"suspension and debarment"

BP’s November 2012 settlement of the federal criminal charges stemming from the Deepwater Horizon spill left some important issues unresolved. It left open claims for billions in civil penalties and natural resource damages, which go to trial on February 25, 2013. And even though the Gulf of Mexico spill had no connection to BP’s government contracts, the criminal settlement led to BP’s formal suspension [pdf] from federal contracting. The suspension means that BP will be unable to obtain new oil supply or lease contracts with the United States government until the EPA Suspension and Debarment Official finds it to be “presently responsible.”

BP is by no means the only company to have been suspended or debarred as a result of environmental violations. EPA has authority to suspend or debar companies for violating the Clean Air Act, the Clean Water Act, the Comprehensive Environmental Response, Compensation and Liability Act, and the Resource Conservation and Recovery Act. Indeed it is common for the EPA to seek suspension or debarment in environmental crimes cases. A company convicted of violating the Clean Air Act or Clean Water Act may even be automatically suspended or debarred. Although such a mandatory suspension or debarment applies only to the facility where the violation occurred, EPA can expand the sanction to the entire company. That is precisely the approach that EPA took with BP after the Deepwater Horizon spill.Continue Reading BP suspension offers a lesson on the additional consequences of environmental enforcement

Federal agencies have closely guarded their authority to suspend and debar contractors that they determine are not “presently responsible.” Beyond the procedural safeguards set forth in FAR Subpart 9.4, the only practical limit on agency discretion in making suspension and debarment determinations can be found in the Interagency Committee on Debarment and Suspension, which provides a method for determining which agency should take the lead in a particular suspension or debarment matter.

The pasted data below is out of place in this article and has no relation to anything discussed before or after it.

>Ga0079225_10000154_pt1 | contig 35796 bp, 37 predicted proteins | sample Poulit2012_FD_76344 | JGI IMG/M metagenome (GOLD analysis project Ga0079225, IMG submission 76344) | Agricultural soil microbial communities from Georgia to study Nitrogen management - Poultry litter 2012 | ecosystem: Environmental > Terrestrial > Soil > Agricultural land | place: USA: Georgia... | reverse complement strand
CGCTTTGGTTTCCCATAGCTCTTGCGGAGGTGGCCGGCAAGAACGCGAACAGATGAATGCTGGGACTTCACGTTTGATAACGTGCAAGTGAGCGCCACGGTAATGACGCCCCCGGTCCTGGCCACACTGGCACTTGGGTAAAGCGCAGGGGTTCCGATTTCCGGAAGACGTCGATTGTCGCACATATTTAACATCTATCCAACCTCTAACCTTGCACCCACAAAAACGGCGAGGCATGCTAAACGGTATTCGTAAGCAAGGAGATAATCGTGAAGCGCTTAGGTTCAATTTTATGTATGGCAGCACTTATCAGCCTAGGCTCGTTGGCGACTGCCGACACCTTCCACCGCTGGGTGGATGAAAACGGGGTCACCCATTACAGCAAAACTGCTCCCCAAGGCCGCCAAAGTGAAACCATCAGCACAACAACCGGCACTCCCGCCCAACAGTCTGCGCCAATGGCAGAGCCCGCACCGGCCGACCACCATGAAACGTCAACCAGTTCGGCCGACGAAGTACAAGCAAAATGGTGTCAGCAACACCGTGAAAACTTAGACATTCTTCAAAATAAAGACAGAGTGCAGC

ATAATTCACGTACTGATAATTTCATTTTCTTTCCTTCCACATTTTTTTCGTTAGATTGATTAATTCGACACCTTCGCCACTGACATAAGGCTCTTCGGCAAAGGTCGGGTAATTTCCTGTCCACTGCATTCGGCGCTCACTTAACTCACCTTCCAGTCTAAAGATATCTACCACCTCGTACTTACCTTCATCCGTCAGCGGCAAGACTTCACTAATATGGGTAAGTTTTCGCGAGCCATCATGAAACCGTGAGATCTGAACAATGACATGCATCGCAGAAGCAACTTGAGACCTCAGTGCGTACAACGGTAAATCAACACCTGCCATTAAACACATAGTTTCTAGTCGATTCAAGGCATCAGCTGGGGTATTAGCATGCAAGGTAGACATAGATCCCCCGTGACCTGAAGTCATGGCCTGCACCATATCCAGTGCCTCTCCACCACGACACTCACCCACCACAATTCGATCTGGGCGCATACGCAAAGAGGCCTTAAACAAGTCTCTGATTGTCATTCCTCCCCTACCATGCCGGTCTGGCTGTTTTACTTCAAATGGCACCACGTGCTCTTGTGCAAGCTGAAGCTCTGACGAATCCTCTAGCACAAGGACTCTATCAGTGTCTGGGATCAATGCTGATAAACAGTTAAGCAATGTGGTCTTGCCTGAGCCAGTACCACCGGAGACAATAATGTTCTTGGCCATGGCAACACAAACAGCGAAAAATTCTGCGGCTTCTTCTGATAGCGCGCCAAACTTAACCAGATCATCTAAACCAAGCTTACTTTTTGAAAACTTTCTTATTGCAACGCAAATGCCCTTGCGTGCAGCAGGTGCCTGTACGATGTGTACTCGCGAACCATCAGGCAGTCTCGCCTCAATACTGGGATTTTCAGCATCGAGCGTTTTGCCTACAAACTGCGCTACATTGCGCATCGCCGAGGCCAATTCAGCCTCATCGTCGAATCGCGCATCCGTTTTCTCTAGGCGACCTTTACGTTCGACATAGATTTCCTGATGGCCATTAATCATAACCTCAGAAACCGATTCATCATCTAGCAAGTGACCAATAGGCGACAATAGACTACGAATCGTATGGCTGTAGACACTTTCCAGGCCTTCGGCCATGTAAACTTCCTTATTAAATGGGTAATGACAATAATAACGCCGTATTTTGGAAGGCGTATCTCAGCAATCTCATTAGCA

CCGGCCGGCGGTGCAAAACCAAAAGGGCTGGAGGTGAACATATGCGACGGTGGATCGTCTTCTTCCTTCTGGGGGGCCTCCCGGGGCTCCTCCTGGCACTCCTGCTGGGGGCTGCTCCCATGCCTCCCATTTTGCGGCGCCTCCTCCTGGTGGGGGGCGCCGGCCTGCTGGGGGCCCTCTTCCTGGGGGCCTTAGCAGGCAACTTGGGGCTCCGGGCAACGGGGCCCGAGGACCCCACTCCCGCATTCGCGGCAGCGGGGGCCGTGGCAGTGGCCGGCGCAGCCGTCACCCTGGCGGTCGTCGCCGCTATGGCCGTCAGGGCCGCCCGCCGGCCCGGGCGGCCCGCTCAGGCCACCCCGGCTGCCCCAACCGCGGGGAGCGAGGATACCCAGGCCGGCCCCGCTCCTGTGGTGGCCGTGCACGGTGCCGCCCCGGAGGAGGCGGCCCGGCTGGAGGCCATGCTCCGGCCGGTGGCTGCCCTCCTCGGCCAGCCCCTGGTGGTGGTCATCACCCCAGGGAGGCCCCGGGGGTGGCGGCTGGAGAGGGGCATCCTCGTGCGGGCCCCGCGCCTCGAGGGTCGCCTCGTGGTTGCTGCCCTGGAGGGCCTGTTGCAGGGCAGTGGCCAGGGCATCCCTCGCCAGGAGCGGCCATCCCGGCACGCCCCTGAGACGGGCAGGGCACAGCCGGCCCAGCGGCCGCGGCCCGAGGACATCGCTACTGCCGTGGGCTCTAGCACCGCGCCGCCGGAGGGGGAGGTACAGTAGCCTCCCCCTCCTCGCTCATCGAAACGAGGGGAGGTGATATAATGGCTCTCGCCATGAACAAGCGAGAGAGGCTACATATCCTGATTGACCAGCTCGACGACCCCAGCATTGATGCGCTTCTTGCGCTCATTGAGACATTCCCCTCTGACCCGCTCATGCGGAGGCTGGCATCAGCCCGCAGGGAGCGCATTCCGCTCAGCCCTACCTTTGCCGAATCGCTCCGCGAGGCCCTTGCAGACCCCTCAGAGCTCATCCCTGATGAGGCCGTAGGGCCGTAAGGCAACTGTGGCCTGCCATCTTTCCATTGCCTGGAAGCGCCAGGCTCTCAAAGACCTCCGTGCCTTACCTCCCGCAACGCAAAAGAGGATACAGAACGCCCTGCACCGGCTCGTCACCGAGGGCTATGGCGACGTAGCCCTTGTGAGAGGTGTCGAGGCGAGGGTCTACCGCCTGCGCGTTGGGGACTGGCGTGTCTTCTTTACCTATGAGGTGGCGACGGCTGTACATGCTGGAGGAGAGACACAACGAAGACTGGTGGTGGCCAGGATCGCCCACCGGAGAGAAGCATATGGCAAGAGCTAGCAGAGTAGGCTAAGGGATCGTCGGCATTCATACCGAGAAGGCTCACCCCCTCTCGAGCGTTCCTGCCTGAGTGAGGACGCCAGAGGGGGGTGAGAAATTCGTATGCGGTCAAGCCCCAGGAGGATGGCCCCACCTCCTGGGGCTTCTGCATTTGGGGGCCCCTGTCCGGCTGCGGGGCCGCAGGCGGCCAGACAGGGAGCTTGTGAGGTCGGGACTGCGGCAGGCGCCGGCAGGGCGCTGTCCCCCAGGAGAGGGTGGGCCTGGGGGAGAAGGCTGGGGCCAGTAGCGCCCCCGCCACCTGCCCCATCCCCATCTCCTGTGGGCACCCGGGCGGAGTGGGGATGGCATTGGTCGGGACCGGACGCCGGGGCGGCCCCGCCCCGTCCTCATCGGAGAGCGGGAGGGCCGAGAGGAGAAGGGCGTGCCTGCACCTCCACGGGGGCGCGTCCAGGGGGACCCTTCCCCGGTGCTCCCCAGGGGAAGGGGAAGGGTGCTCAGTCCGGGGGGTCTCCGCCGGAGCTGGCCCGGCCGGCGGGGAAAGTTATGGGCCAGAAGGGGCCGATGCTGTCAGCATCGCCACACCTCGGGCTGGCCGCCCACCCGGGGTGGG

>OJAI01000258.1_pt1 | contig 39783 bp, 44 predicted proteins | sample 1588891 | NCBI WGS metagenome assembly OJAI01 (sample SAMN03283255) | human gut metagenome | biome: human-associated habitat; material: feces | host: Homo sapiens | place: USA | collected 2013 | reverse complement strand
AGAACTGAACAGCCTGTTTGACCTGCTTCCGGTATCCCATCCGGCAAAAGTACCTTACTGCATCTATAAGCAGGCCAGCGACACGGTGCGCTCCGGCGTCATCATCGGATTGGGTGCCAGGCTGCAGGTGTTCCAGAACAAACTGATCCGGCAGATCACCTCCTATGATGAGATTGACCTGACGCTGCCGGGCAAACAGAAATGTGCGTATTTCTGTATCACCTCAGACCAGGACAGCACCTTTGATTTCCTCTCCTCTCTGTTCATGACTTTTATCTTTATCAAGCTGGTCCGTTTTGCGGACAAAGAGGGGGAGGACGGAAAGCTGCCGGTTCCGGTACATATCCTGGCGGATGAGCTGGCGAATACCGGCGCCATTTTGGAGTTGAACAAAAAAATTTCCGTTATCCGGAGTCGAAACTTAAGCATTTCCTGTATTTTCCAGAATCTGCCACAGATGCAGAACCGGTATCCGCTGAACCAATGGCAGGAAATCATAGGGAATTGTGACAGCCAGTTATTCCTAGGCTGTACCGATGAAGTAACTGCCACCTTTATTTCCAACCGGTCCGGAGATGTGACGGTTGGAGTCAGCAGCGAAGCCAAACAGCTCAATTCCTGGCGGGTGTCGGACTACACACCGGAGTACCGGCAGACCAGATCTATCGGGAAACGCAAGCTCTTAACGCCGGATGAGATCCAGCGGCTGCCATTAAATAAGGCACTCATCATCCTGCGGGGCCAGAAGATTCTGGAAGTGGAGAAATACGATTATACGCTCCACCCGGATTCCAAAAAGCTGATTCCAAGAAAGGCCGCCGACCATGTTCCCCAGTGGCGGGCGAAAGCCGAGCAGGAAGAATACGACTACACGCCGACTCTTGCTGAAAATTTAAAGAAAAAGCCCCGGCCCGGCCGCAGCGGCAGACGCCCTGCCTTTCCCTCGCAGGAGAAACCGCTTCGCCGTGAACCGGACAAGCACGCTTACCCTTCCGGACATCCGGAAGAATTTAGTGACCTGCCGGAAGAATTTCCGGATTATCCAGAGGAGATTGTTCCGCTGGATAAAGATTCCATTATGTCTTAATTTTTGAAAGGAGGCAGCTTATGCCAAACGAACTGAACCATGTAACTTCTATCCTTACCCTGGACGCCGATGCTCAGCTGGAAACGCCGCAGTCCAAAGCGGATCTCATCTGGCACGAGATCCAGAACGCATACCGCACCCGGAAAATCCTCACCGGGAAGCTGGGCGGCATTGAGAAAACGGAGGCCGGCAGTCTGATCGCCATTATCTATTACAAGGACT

This system may be headed for a fundamental change. Representative Darrell Issa, Chair of the House Oversight and Government Reform Committee, has circulated draft legislation entitled the “Stop Unworthy Spending Act”—the “SUSPEND Act [pdf].” As written, the SUSPEND Act would terminate the authority of all civilian agencies to make their own suspension and debarment determinations.  Instead, this authority would be consolidated into a single entity—the Board of Civilian Suspension and Debarment—which would reside in the General Services Administration.Continue Reading Tightening the belt on agency discretion in suspension and debarment

Does an unproven allegation of fraud or an improper termination for default limit a contractor’s ability to seek and obtain new contracts? Not automatically. According to the decision in Afghan American Army Services Corp. v. United States, No. 11-520C (Fed. Cl. Oct. 15, 2012) [pdf], contracting officials are required to conduct their own investigation and get the facts right before determining that a contractor is not responsible. Relying on unsupported conclusions of other government officials to justify a determination of non-responsibility is arbitrary and capricious.

The Army disqualified AAA from receiving a contract for trucking services in Afghanistan because AAA was deemed non-responsible. The determinative factor in the decision was a proposed debarment containing allegations that AAA had forged documents relating to an earlier trucking services contract. AAA had not previously been notified of the allegations and was not given an opportunity to rebut them. Rather than investigating the facts herself, the contracting officer simply assumed that AAA had violated criminal forgery statutes and had failed to take any corrective action.Continue Reading Unsupported fraud allegations don’t support a determination of nonresponsibility